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Urgent Fury: U.S. Special Operations Forces in Grenada, 1983

Located 1,530 miles southeast of Miami, Fla., the island of Grenada was sighted by Christopher Columbus in 1498 on his third voyage.  It changed hands repeatedly between the English and French during the colonial era, becoming a profitable source of sugar grown on plantations worked by African slaves. Only 133 square miles in size, Grenada had a population of almost 100,000 in 1983. It was the world’s second-largest producer of nutmeg, and exported workers to the United States, Canada, and other Caribbean islands. And in 1982, the politics of the island that led to Operation Urgent Fury were, to put it mildly, complex.

Operation Urgent Fury Point Salines from aircraft

An aerial view of Point Salines, as seen from an aircraft approaching the runway during Operation Urgent Fury. DoD photo

Sir Eric Matthew Gairy, the first prime minister, was overthrown in a bloodless coup led by Maurice Bishop on March 13, 1979. His “People’s Revolutionary Government” ruled by decree, and quickly formed close ties with Cuba and the Soviet bloc, much to the displeasure of the Reagan administration in Washington, D.C. An economic handicap for Grenada was the inadequate runway at Pearls Airport: too short for big jets. The lucrative tourist trade went to islands with better airline connections. When the United States and Western nations refused to fund a new 9,000-foot-long runway at Point Salines on Grenada’s southwest tip, Cuba sent construction workers and earthmoving equipment to complete the project. In Washington, military planners worried that Point Salines could become a base for Cuban planes delivering weapons to guerrillas throughout the region, or even for Russian combat aircraft. Another concern was St. George’s University School of Medicine, where some 600 American students were enrolled on two campuses in 1983. In Washington, officials worried that the students could become hostages in a crisis, like the Americans who had been held in Iran from November 1979 to January 1981.

Then, on Oct. 14, 1983, Bishop’s deputy, Bernard Coard, and Gen. Hudson Austin, both hard-line Marxists, led a bloody coup against Bishop, who was executed along with his associates. Events now rapidly spiraled out of control. Fidel Castro, who considered Bishop a close friend, was outraged. He ordered the Cubans on the island to defend their positions if attacked, but refused to intervene or send reinforcements. Some of Grenada’s island neighbors felt differently, particularly Barbados (120 miles away) and Dominica (220 miles away), as President Ronald Reagan stated in an address to the nation on Oct. 27, 1983:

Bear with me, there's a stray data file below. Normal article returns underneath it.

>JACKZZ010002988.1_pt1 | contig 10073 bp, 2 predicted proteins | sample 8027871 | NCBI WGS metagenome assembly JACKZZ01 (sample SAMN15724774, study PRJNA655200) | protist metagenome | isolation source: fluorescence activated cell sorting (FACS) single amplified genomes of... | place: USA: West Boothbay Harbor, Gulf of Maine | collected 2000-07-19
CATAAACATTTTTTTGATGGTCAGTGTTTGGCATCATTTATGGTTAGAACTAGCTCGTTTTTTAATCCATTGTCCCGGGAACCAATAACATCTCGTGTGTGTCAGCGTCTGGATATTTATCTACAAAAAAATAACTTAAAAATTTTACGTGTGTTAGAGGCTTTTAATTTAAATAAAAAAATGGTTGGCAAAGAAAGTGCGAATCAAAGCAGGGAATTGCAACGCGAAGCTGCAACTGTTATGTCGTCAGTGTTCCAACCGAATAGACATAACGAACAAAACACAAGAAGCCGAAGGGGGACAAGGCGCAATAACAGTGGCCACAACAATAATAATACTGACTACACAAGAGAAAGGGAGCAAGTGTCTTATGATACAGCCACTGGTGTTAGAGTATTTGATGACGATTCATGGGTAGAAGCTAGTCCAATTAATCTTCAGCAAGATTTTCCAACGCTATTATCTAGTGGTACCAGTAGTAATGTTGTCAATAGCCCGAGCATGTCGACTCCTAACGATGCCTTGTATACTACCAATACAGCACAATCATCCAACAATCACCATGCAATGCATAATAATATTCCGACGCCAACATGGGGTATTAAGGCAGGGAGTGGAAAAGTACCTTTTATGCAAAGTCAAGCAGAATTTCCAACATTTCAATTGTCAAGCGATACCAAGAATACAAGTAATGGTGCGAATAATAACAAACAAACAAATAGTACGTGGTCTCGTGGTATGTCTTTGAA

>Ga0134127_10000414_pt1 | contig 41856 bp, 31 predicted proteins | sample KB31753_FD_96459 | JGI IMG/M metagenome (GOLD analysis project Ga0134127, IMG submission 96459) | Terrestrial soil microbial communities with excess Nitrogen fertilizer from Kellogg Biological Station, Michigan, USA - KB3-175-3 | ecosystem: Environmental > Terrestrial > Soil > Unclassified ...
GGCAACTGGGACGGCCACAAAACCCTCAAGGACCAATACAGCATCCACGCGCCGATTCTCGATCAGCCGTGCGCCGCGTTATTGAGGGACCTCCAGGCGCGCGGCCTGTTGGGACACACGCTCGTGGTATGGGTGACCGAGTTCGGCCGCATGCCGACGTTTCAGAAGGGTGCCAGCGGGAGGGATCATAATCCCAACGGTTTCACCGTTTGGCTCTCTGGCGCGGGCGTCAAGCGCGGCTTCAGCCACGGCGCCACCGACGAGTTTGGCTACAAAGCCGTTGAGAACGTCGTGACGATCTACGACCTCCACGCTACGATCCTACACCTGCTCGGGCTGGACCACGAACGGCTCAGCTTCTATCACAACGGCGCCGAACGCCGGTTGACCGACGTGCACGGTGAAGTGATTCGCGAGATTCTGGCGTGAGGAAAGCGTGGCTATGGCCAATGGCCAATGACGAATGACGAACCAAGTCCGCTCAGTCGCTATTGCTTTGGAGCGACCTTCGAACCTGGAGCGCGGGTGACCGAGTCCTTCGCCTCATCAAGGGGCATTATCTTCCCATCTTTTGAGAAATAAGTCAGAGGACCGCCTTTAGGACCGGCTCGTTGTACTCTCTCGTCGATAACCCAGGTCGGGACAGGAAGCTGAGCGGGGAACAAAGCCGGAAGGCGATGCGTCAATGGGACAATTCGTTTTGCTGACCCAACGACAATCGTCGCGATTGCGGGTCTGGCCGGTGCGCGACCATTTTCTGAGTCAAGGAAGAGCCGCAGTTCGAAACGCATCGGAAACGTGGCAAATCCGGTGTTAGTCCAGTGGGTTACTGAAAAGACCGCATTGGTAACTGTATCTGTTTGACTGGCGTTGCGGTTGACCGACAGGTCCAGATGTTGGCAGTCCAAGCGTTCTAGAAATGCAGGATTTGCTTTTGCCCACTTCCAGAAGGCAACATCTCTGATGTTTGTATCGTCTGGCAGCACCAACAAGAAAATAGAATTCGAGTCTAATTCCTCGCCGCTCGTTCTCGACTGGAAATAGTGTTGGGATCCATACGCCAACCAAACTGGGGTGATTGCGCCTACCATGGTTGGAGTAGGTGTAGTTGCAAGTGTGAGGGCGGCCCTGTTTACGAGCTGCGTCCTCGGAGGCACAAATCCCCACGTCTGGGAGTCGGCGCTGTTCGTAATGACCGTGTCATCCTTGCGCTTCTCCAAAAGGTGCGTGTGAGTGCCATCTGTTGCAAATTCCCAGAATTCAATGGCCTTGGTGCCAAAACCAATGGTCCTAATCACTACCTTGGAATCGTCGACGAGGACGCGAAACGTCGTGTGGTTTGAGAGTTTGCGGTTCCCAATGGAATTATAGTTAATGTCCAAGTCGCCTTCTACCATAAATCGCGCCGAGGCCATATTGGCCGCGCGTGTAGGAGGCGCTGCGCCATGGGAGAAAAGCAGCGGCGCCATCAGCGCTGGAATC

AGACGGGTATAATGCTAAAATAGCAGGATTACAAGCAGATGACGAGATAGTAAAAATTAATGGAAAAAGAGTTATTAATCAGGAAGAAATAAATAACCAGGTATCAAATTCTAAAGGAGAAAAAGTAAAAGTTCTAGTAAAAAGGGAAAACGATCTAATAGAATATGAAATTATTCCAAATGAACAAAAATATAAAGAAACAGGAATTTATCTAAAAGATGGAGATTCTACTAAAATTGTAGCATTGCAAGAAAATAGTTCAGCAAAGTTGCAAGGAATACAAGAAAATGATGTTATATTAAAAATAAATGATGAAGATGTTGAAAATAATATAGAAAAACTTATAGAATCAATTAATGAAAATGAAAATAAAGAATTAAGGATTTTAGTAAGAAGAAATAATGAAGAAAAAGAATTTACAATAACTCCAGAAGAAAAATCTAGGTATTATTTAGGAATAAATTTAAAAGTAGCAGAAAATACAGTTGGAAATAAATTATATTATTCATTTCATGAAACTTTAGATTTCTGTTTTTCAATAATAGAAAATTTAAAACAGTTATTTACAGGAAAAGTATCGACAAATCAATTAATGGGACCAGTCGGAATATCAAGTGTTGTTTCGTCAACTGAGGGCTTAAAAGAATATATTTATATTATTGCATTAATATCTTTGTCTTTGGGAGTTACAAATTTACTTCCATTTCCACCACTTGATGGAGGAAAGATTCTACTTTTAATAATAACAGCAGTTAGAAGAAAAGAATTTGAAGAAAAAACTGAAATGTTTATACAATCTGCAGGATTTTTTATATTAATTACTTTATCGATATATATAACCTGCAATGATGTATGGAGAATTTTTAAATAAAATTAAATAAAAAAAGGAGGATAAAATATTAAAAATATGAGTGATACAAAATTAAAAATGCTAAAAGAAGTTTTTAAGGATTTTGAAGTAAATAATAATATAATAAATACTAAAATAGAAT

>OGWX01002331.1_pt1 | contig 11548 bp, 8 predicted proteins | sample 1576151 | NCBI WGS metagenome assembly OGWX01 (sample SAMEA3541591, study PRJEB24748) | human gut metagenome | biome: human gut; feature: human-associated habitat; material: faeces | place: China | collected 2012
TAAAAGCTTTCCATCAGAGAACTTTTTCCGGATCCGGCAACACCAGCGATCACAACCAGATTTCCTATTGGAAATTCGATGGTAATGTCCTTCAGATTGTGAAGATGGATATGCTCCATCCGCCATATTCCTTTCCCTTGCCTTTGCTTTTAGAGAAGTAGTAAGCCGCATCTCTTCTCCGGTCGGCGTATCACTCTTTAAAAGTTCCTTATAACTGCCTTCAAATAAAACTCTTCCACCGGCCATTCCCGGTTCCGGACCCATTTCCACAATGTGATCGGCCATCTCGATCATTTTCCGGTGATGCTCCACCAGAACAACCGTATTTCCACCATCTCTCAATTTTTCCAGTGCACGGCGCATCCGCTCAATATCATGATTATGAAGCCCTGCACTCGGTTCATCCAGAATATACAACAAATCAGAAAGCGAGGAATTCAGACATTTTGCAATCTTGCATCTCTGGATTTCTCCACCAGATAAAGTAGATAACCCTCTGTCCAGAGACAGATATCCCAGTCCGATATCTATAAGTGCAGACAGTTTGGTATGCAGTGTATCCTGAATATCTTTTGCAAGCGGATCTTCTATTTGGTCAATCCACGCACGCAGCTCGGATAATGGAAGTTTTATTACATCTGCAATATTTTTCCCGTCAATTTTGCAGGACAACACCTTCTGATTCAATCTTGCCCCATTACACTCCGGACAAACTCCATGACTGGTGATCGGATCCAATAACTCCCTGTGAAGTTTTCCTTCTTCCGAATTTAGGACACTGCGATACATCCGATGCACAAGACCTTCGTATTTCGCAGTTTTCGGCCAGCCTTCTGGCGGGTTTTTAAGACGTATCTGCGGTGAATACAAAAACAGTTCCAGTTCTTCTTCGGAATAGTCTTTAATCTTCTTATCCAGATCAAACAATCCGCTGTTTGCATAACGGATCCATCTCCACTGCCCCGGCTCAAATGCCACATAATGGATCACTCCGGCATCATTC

“Last weekend, I was awakened in the early morning hours and told that six members of the Organization of Eastern Caribbean States, joined by Jamaica and Barbados, had sent an urgent request that we join them in a military operation to restore order and democracy to Grenada.”


The Plan

Operation Urgent Fury Point Salines objectives

A DoD-released image of objectives surrounding Point Salines Airfield. DoD/2 Soviet Military Power, 1984.

On Oct. 17, an interagency group met at the State Department to consider options for a “noncombatant evacuation operation” (NEO) in Grenada. By Oct. 20, a White House “crisis pre-planning group” decided that the situation was serious enough to convene the National Security Council’s “Special Situation Group” chaired by Vice President George H.W. Bush. There was no contingency plan on the shelf, no up-to-date intelligence, not even a good map of the island. The best map available was based on a 1936 British Admiralty navigation chart! To reduce the risk of leaks, everything connected with the operation was classified top secret – but these “special category” restrictions would cripple subsequent planning. Since the Caribbean was then in the area of responsibility of the U.S. Atlantic Command, Vice Adm. Joseph Metcalf III, commanding 2nd Fleet, was given overall command of the force designated Joint Task Force (JTF) 120. Chairman of the Joint Chiefs of Staff Gen. John W. Vessey Jr., sent Maj. Gen. H. Norman Schwarzkopf Jr., to serve as ground operations adviser to Metcalf.